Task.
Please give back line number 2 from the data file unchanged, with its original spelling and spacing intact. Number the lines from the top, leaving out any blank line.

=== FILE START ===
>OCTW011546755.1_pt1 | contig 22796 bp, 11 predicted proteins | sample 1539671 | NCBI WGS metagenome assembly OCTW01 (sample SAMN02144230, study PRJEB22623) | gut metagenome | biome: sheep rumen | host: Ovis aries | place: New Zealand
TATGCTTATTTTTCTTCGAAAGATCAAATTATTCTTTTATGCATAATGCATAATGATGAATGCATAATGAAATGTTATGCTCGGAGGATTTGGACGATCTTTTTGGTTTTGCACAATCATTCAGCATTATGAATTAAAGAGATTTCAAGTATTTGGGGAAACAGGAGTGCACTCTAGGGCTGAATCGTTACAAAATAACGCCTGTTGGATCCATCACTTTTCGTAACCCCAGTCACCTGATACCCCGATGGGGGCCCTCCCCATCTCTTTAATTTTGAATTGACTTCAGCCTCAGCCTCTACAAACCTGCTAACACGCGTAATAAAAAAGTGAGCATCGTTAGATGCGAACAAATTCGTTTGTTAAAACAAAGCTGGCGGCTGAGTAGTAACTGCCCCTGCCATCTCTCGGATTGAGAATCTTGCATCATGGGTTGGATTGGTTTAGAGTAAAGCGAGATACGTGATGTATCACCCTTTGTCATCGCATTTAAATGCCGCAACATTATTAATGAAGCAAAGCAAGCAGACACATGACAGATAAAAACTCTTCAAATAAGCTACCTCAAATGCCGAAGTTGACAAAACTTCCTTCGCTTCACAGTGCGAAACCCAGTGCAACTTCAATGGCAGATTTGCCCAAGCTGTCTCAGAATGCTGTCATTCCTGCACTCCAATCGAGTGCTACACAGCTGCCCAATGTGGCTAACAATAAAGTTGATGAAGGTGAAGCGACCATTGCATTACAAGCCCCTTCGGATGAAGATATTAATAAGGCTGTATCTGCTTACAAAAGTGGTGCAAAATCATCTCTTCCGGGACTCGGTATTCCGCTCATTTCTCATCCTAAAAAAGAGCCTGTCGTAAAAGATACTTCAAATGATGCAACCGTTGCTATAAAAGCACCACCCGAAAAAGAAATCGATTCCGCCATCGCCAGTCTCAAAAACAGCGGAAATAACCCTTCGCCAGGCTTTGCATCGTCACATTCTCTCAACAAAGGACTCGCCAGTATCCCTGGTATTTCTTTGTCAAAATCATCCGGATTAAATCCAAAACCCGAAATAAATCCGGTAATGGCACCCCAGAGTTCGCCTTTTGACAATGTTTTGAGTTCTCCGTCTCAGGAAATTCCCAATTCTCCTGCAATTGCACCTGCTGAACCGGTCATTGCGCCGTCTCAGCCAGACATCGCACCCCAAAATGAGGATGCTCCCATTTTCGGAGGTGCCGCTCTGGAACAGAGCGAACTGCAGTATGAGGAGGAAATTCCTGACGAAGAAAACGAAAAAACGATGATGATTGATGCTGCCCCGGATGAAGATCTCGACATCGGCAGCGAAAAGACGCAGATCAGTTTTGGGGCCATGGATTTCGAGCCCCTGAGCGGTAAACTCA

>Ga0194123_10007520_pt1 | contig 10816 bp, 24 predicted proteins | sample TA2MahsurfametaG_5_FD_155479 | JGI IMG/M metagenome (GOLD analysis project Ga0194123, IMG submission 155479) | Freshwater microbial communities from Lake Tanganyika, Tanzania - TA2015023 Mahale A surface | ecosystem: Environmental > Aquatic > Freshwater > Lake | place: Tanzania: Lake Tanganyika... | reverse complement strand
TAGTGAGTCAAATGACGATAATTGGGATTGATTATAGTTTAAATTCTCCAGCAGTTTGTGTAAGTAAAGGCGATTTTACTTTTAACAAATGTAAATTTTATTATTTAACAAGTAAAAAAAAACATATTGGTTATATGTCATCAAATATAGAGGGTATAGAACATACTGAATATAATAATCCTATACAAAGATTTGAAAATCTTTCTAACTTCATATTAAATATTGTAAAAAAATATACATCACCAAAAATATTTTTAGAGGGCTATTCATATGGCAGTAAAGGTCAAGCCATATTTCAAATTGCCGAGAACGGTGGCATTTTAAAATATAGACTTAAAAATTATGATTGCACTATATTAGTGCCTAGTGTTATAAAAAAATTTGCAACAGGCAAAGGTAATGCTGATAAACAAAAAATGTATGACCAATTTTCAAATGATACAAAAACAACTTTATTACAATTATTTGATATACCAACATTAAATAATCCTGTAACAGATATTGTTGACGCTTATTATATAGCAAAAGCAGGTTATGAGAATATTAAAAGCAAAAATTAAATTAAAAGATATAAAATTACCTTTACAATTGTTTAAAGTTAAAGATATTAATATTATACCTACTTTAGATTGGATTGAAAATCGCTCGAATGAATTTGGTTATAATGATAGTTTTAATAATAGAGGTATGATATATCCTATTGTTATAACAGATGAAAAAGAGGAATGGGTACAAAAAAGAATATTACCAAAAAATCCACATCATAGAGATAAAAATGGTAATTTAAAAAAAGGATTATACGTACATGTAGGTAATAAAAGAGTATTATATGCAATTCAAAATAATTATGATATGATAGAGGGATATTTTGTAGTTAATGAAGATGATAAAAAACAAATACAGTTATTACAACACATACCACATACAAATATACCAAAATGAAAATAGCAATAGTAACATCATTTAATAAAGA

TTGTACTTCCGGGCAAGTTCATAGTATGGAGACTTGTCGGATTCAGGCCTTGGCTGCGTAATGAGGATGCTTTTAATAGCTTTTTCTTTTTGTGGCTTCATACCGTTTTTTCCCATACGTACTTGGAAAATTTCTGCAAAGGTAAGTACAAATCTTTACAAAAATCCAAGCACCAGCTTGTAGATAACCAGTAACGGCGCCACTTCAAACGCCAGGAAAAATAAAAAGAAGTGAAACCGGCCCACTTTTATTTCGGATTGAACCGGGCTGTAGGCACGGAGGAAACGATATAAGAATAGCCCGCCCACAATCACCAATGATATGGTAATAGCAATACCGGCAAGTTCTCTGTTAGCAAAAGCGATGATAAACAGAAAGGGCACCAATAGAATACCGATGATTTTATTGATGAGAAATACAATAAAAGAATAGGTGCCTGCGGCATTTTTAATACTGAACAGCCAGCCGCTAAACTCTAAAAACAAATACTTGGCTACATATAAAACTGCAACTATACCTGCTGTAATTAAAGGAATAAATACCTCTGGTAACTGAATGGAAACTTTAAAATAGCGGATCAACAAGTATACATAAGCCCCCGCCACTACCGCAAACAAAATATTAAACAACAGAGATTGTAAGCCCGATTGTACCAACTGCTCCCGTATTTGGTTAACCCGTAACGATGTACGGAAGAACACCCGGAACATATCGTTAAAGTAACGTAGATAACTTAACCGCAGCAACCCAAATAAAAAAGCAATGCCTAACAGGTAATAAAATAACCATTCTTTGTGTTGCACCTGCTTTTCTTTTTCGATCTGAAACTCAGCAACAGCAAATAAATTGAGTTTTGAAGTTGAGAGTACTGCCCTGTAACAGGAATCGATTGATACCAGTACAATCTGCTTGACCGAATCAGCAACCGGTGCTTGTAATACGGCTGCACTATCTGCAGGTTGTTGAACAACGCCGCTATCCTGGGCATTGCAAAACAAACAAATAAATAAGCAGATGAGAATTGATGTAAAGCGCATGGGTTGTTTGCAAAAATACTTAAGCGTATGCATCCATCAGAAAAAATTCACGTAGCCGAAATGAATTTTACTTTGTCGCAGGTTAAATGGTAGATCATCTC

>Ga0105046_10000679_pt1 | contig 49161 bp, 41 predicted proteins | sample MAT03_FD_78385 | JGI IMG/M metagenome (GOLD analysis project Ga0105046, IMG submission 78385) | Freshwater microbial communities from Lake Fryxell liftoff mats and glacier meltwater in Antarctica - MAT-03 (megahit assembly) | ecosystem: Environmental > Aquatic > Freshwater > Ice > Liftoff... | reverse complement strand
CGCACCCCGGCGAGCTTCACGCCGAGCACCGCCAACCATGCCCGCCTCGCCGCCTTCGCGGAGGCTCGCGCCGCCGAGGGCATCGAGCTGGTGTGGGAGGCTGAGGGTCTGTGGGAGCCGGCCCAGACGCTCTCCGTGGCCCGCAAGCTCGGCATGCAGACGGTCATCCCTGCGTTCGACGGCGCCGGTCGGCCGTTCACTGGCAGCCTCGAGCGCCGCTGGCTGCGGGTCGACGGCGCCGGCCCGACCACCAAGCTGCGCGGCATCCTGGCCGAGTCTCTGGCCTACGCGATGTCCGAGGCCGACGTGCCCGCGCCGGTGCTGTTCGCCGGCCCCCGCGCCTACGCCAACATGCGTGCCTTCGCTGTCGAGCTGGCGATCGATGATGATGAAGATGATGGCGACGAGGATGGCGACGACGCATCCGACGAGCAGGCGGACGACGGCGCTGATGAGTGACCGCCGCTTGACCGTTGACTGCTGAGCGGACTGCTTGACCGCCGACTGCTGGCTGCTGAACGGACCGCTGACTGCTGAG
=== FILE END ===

TATGCTTATTTTTCTTCGAAAGATCAAATTATTCTTTTATGCATAATGCATAATGATGAATGCATAATGAAATGTTATGCTCGGAGGATTTGGACGATCTTTTTGGTTTTGCACAATCATTCAGCATTATGAATTAAAGAGATTTCAAGTATTTGGGGAAACAGGAGTGCACTCTAGGGCTGAATCGTTACAAAATAACGCCTGTTGGATCCATCACTTTTCGTAACCCCAGTCACCTGATACCCCGATGGGGGCCCTCCCCATCTCTTTAATTTTGAATTGACTTCAGCCTCAGCCTCTACAAACCTGCTAACACGCGTAATAAAAAAGTGAGCATCGTTAGATGCGAACAAATTCGTTTGTTAAAACAAAGCTGGCGGCTGAGTAGTAACTGCCCCTGCCATCTCTCGGATTGAGAATCTTGCATCATGGGTTGGATTGGTTTAGAGTAAAGCGAGATACGTGATGTATCACCCTTTGTCATCGCATTTAAATGCCGCAACATTATTAATGAAGCAAAGCAAGCAGACACATGACAGATAAAAACTCTTCAAATAAGCTACCTCAAATGCCGAAGTTGACAAAACTTCCTTCGCTTCACAGTGCGAAACCCAGTGCAACTTCAATGGCAGATTTGCCCAAGCTGTCTCAGAATGCTGTCATTCCTGCACTCCAATCGAGTGCTACACAGCTGCCCAATGTGGCTAACAATAAAGTTGATGAAGGTGAAGCGACCATTGCATTACAAGCCCCTTCGGATGAAGATATTAATAAGGCTGTATCTGCTTACAAAAGTGGTGCAAAATCATCTCTTCCGGGACTCGGTATTCCGCTCATTTCTCATCCTAAAAAAGAGCCTGTCGTAAAAGATACTTCAAATGATGCAACCGTTGCTATAAAAGCACCACCCGAAAAAGAAATCGATTCCGCCATCGCCAGTCTCAAAAACAGCGGAAATAACCCTTCGCCAGGCTTTGCATCGTCACATTCTCTCAACAAAGGACTCGCCAGTATCCCTGGTATTTCTTTGTCAAAATCATCCGGATTAAATCCAAAACCCGAAATAAATCCGGTAATGGCACCCCAGAGTTCGCCTTTTGACAATGTTTTGAGTTCTCCGTCTCAGGAAATTCCCAATTCTCCTGCAATTGCACCTGCTGAACCGGTCATTGCGCCGTCTCAGCCAGACATCGCACCCCAAAATGAGGATGCTCCCATTTTCGGAGGTGCCGCTCTGGAACAGAGCGAACTGCAGTATGAGGAGGAAATTCCTGACGAAGAAAACGAAAAAACGATGATGATTGATGCTGCCCCGGATGAAGATCTCGACATCGGCAGCGAAAAGACGCAGATCAGTTTTGGGGCCATGGATTTCGAGCCCCTGAGCGGTAAACTCA